In total honesty, I think the majority of the film was very well put together. It is just aspects of the script which made me want to claw my eyes out at parts and unfortunately, that often overshadows all other aspects of a production. 

MAIN GRIPE NUMBER ONE: deaths. Scratch that, fake out deaths. This film went all out Walking Dead. Be warned, spoilers ahead (but in total honesty if you haven’t watched the film then what are you doing reading this review?). When the ship that Chewbacca WAS in, don’t tell me he wasn’t, blew up I got so excited, it’s quite sickening. At that point, I thought to myself, fuck this is bold. Picking up Johnson’s mantel of going against fan’s expectations? Yeah, I couldn’t have been more wrong. One scene later and oh there he is! Two scenes later and the rest of the characters looked like they had forgotten about him anyway. Thus, the most exciting scene so far was ultimately reduced to a set piece just to provide exposition to show the Rey is a Palpatine.

Maybe I could have forgiven them if they only did this once but no, they undermined another one of the best scenes in the movie an hour later. The lightsabre fight between Kylo and Rey upon the wreckage in the midst of a sea storm was stunning, their sabres blazing amidst the raw monotone environment. The emotion in such moments was just not there for me when I recollect upon it though. It was touching that Kylo seemingly dies when his mother does but what did that or the fight itself actually mean to the characters? Not much. This film was once in which can carry the audience upon the wave of its spectacle but when the film ends and that wave crashes, all is left is this empty beach, each promising idea incapable of becoming more than a grain of sand among millions. Like they couldn’t even let Kylo fucking die and make that mean something, no Rey goes OP mode and brings him back to life. But I guess she did it on a better CGI Anaconda so all is well in the world. I feel like this part of the sequence would not have frustrated me anywhere near as much if they had not done the Chewbacca farce earlier.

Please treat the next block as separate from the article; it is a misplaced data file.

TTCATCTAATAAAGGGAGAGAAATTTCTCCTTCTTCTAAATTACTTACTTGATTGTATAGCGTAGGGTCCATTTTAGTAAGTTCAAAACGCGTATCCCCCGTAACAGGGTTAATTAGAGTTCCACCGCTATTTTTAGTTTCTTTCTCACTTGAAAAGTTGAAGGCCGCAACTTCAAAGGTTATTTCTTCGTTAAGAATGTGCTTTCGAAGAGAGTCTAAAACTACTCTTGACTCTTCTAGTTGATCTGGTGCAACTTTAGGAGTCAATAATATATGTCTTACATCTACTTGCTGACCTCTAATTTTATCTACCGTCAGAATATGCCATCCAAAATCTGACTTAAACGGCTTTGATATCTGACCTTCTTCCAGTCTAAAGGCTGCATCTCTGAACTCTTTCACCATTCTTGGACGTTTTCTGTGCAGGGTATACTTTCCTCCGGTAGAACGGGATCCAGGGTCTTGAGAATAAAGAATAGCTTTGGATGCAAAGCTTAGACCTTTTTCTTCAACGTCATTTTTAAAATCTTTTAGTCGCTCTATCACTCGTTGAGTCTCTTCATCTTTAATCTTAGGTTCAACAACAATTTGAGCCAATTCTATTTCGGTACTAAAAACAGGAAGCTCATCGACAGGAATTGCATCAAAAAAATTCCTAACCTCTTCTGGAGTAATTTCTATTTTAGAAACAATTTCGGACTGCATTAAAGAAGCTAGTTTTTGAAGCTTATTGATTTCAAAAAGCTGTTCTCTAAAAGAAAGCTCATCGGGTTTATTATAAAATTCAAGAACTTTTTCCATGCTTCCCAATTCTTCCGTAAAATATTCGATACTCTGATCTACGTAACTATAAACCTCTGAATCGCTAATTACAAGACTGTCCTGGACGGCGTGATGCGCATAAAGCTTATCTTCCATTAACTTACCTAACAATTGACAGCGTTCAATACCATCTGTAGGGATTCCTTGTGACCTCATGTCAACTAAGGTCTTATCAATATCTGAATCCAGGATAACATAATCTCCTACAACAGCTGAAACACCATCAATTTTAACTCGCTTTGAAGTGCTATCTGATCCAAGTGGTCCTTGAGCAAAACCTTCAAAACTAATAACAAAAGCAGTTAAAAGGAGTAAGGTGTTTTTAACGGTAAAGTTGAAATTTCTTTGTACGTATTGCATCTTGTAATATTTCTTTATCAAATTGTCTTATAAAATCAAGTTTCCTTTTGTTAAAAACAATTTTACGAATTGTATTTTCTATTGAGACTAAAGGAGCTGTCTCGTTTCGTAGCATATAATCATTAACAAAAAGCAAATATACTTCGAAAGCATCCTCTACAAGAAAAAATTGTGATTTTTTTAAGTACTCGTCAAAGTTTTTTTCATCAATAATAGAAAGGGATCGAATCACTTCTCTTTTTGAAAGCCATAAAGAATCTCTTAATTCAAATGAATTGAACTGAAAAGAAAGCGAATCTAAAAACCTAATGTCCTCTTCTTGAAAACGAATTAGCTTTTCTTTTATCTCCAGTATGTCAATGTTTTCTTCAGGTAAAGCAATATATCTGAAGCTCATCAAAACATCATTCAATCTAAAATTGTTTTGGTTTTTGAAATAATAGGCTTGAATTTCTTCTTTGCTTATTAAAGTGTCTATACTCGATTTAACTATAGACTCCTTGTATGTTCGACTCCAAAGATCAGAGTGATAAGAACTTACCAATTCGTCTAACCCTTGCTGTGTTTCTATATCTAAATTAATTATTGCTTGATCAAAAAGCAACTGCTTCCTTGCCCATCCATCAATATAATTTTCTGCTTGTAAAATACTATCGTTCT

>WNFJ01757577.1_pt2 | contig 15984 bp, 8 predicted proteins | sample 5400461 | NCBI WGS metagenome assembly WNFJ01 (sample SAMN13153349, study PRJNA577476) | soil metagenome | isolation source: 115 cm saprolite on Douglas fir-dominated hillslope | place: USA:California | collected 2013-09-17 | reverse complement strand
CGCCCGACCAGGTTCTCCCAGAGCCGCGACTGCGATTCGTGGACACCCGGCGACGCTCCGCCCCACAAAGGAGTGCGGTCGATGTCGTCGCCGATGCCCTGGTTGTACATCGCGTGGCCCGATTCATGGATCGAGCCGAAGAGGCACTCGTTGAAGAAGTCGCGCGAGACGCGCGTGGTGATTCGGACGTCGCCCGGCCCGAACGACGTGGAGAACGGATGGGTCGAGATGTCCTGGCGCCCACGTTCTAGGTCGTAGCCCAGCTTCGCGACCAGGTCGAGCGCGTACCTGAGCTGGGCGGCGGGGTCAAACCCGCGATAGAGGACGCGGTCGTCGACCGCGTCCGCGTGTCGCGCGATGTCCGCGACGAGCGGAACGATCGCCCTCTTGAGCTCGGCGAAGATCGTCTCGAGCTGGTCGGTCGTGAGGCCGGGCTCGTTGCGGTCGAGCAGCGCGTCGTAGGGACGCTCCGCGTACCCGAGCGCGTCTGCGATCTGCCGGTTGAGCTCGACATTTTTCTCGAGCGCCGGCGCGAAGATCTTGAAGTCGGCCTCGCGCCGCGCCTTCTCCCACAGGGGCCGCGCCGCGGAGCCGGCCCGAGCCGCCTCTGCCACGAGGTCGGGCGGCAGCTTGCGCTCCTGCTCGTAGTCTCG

Side note… in all fairness, the scene between Kylo and his father was pretty touching and critical for his arc. Fan service done well.

In all fairness, the helmet looked cool af.

Damn, that was a big gripe. GRIPE NUMBER TWO: Palpatine. Yes, Abrams had to pluck gold out of his arse to pull off a great antagonist after Johnson killed off Snoke, however, bringing back Palpatine isn’t really the gripe here. It is just the moment when he raises thousands of Star Destroyers out of the ground that A) makes a franchise, that was originally for kids, reach new heights of disbelief, and B) makes the Death Star just look insignificant.  

GRIPE NUMBER 3: Some fan service fell flat. Lando appears magically on the one planet they need something on. Other than that, he is entirely disposable. When Rey hears all the voices of past Jedi’s. Some people might lose their minds on this one but for me, it was a bit unnecessary. I can’t believe I’m actually complaining about Samuel L. Jackson being in a movie.

GRIPE NUMBER FOUR: Myself. Moaning endlessly is getting quite superfluous and tedious in all honesty and if you enjoyed the film, you may well hate me at this point.

So in essence, when I was at the cinema, I had a good time. The film is a feast for the eyes and no one can take that away from everyone involved. Star Wars has always and still is entertaining regardless of its other faults. To bash it to this extent now seems pointless but with its armies of fans constantly being brought to my attention, I can no longer take this franchise at face value. It has been installed upon almost everyone that these must be dissected and they must follow its strict lore and EVERYTHING must always be compared to the original trilogy. This is inevitable but so is a dip in quality when those in charge of production do not follow a blueprint throughout a trilogy and go gung-ho because its profitability is a certainty. 

RATING: *Big Sigh* 5/10.